For example, 138 academics from 44 states and the District of Columbia have expressed their opposition to leasing a bank. The group included law professors from prestigious institutions such as Cornell, Columbia, Georgetown, Harvard, Howard, Notre Dame and Northwestern. In a letter dated April 20, the professors wrote in part, “If this rule is not rescinded, it will be catastrophic for countless Americans as they attempt to recover from this period of unprecedented health and economic disaster.
A day later, on April 21, a bipartisan group of 25 state attorneys general also called for corrective action.
“During an unprecedented economic downturn, provoked and exacerbated by Covid-19, the OCC seeks to expand the availability of exploitative loans that trap borrowers in an endless cycle of debt,” the attorneys general wrote. “We urge Congress to use its powers under the Congressional Review Act to overturn the OCC’s true lender rule and protect the right of sovereign states, as well as the ability of an independent judiciary,” to protect our citizens from bank rental programs designed to work. end revolves around essential consumer protections.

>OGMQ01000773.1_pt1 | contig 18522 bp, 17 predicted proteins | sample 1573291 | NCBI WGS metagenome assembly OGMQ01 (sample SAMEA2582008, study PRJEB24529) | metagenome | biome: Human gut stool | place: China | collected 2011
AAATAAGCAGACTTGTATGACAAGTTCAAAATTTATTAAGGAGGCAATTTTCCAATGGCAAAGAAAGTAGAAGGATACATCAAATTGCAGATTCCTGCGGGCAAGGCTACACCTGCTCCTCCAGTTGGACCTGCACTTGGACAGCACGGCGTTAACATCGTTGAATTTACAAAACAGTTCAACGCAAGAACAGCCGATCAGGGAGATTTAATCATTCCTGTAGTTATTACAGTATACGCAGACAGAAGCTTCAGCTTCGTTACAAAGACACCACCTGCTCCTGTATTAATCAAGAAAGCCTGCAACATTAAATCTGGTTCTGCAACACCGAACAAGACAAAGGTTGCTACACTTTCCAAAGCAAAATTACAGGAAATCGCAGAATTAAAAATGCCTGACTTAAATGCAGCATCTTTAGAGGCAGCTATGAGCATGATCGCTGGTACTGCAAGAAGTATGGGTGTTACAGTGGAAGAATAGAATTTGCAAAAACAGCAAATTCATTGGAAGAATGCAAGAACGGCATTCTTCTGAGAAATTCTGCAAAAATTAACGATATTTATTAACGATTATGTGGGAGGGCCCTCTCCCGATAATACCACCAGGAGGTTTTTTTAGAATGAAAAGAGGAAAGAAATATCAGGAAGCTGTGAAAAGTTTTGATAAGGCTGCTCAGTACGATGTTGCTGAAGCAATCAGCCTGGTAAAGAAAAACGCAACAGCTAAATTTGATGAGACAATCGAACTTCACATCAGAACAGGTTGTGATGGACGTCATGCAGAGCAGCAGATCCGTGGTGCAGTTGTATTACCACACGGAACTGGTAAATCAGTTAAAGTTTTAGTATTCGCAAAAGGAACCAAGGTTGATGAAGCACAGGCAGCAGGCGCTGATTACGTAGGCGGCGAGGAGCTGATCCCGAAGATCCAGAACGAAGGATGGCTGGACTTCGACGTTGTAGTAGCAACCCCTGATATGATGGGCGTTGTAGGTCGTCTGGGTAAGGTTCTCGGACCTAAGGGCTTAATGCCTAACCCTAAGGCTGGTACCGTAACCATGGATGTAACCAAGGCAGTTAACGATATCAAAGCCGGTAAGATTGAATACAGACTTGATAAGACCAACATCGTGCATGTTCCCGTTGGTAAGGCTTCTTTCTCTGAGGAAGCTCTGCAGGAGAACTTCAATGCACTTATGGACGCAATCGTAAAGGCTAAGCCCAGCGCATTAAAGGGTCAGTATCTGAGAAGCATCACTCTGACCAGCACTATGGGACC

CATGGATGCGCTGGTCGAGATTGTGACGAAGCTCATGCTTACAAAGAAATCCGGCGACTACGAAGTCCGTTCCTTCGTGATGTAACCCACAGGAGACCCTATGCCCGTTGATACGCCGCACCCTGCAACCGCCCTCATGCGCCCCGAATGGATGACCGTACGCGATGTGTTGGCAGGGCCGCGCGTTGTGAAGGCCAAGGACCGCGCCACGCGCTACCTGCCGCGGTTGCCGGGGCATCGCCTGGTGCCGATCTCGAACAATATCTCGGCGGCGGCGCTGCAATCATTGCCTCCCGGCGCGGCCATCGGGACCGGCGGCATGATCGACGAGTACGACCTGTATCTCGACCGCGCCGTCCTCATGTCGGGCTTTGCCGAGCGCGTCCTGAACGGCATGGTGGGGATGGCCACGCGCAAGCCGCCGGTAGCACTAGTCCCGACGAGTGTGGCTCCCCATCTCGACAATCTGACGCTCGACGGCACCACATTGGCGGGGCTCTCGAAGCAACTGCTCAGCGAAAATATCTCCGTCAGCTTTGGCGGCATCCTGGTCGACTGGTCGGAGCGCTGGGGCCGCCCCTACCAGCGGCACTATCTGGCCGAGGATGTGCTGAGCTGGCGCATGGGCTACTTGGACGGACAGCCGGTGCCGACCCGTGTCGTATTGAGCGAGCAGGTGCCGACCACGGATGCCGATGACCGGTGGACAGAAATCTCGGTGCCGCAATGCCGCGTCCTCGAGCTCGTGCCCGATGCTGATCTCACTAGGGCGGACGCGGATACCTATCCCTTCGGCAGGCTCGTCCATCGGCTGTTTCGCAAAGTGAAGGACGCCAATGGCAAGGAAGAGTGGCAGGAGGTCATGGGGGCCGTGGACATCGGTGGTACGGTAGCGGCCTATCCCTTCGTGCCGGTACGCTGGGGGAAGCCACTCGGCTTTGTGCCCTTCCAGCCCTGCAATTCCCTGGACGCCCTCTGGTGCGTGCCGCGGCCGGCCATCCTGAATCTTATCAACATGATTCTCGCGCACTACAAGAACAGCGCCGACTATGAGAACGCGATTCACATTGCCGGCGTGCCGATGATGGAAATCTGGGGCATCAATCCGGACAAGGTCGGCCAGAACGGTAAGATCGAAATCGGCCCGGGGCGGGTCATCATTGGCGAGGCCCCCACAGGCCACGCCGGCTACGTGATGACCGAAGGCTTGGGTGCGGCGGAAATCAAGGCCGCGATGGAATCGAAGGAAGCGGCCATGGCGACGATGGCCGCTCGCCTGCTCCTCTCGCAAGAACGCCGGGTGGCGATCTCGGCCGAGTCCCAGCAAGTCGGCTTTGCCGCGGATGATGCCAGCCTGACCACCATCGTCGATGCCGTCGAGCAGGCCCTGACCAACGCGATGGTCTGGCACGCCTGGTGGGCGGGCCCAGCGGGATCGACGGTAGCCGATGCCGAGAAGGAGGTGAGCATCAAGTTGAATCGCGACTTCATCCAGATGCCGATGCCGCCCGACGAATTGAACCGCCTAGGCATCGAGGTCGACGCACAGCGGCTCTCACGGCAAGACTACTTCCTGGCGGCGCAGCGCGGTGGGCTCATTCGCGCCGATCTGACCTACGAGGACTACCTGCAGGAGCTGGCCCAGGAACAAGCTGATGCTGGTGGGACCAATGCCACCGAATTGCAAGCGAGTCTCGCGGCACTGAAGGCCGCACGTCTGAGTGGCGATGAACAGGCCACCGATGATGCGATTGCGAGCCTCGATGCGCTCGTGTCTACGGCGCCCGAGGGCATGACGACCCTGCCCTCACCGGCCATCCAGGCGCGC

The Congressional Review Act (CRA) allows the rules to be repealed with simple majority votes in the House and Senate before going to the president for signature. In late March, Illinois Representative Jesus “Chuy” García and Maryland Senator Chris Van Hollen introduced joint resolutions providing for Congress disapproval under the CRA. Everyone is waiting for the votes on the ground which should take place from mid-May to the end of May to comply with the deadline for action of the law within the 60 legislative days allotted to him.